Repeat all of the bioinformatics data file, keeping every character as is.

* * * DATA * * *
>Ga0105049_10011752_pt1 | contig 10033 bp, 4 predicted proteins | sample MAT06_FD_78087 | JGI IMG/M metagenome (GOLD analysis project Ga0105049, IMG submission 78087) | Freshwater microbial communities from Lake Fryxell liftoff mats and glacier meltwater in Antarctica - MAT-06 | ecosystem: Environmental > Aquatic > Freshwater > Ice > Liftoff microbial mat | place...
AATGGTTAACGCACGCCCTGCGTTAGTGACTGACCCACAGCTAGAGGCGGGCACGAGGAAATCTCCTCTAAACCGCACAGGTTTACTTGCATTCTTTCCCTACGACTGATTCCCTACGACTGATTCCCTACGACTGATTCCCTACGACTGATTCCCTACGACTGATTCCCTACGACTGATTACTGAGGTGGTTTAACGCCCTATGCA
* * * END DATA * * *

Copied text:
>Ga0105049_10011752_pt1 | contig 10033 bp, 4 predicted proteins | sample MAT06_FD_78087 | JGI IMG/M metagenome (GOLD analysis project Ga0105049, IMG submission 78087) | Freshwater microbial communities from Lake Fryxell liftoff mats and glacier meltwater in Antarctica - MAT-06 | ecosystem: Environmental > Aquatic > Freshwater > Ice > Liftoff microbial mat | place...
AATGGTTAACGCACGCCCTGCGTTAGTGACTGACCCACAGCTAGAGGCGGGCACGAGGAAATCTCCTCTAAACCGCACAGGTTTACTTGCATTCTTTCCCTACGACTGATTCCCTACGACTGATTCCCTACGACTGATTCCCTACGACTGATTCCCTACGACTGATTCCCTACGACTGATTACTGAGGTGGTTTAACGCCCTATGCA